Sunday, June 27, 2010

Abandoned City ... and City

What are you guys reading?  Any good?

It's been a while since I asked the question.

I'm feeling a bit sad that the new novel by China Mieville The City and The City - did not at all agree with me and has given me literary indigestion.  It was so hyped, has won sci-fi awards and is expected to win more, and I wasin the mood for fiction that breaks the mold.  So I thought I was onto a sure thing. (Perhaps I would like other novels by this same author?).

I'm not giving anything more away about the plot than that it's a detective novels played out in parallel dimensions.  I must confess to struggling to a third of the way through before I realised that I just wasn't enjoying it and decided to ditch it ... though I did a naughty and skipped to the end to see what happened in the end.

I did feel the central premise of the novel (the two cities idea) was fascinating, and I felt the rather atmosphere was well created (in some ways the novel reminds me of Orhan Pamuk's Snow) but I'm not big on allegorical fables a la Borges and Kafka. You tend to get the idea quickly enough but have just too many pages of tedium to troll through.  And oh man, this book is bloody boring and over 300 pages!

Then there's a Dan Brown level of character development which leaves you just not caring about whether the murder gets solved or about what happens to dear Inspector Borlu.  This is something so basic - fiction doesn't work if we don't care for the characters!

But worst of all is the appauling editing ... or rather lack thereof.  One commentator on Amazon suggested that perhaps the wrong copy of the manuscript got sent to the publishers and I can well believe it.  There are sentences that make no sense whatsoever! Other parts are so clunky that I did wonder if Mieville intended the language to imitate a foreign speaker who can't handle English too well. I sat on the plane down to Singapore today and marked 'em with a green pen.  (Maybe I'm getting in the mood for my advanced Copy Editing Workshop tomorrow?)

Spot what's wrong here, for e.g. :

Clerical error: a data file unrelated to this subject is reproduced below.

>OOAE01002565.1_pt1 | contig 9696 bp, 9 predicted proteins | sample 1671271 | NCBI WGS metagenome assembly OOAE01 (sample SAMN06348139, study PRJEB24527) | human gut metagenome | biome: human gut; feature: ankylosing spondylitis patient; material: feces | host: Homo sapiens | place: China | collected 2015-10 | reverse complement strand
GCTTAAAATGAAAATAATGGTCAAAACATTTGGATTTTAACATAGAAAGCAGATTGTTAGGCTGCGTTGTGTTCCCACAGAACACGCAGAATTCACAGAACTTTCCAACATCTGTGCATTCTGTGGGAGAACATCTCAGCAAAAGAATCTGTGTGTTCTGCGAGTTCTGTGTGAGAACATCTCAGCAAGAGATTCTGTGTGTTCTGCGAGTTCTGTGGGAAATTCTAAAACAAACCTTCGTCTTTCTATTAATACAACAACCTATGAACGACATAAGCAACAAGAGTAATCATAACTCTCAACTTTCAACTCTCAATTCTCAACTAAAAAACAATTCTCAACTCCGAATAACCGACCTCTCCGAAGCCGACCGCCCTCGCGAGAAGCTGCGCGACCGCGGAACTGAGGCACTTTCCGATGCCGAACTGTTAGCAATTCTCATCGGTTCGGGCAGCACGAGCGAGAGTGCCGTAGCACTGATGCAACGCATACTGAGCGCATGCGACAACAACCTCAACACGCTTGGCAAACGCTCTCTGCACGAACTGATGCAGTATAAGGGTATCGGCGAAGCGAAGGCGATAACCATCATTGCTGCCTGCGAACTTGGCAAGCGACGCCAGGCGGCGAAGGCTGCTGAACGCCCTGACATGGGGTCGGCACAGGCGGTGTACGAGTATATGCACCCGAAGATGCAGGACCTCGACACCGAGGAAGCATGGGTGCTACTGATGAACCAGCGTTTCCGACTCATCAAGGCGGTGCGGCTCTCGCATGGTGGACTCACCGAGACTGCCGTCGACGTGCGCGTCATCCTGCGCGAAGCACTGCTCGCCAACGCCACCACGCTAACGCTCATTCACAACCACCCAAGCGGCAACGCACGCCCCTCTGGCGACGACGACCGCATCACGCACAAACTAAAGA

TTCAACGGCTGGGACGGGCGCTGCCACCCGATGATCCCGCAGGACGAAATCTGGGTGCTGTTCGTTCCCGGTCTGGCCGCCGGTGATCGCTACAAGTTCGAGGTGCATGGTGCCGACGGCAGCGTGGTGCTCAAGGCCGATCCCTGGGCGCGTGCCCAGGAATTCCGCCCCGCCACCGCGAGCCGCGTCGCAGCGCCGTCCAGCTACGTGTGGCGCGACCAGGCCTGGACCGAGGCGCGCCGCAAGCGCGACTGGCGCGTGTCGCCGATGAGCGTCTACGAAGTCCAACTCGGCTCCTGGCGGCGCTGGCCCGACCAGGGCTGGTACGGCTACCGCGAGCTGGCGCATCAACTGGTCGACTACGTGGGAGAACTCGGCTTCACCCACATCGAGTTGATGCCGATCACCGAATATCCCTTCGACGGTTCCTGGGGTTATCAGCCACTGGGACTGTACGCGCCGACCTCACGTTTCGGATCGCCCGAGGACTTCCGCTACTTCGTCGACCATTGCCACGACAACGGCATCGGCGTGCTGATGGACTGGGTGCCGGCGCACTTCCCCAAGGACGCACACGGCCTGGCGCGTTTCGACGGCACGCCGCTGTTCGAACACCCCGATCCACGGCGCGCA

Corwi drove - she made no effort to disguise her uniform, despite that we had an unmarked car -

Anyway, had the book been better I would have been happily still engrossed in it, instead of talking to you.  So maybe a little boredom occasionally is good for one?

And now over to you.


mylocalscope said...

Hi Sharon, i've just read Overheard in a Dream by Torey Hayden,psychologically fascinating but there was this story inside the story part which I really skipped as the story was interesting enough already without the 'sub-story'-wud avoid that style if I were to write one on my own. The best one recently read was Angela Ashes, made me feel born again with better appreciation of life. Thanks Sharon.

Marisa said...

Juliet, Naked by Nick Hornby. Funny, insightful. Also Amir Muhammad's Rojak. Ditto. :)

lyana said...

Hi Sharon,
My recent read was Hector and the Search for Happiness by Francois Lelord. Essentially a self-help book on one's journey to find happiness written in a quirky, nonsensical way reminiscent of The Little Prince by Antoine de Saint Exupery. It was originally written in French and translated to English.

It tells the story of Hector, a psychiatrist who was dissatisfied with himself that he can't help his patients to be happy. Furthermore, he finds that his patients were unhappy for no apparent reason. Thus, he embarked on a working-holiday to try and find out whether there is a guide to achieve happiness; and through this journey he was able to analyse and observe what makes people (and himself) happy and unhappy.

It's a good read for those looking for a short book to 'lift the soul', so to speak. (: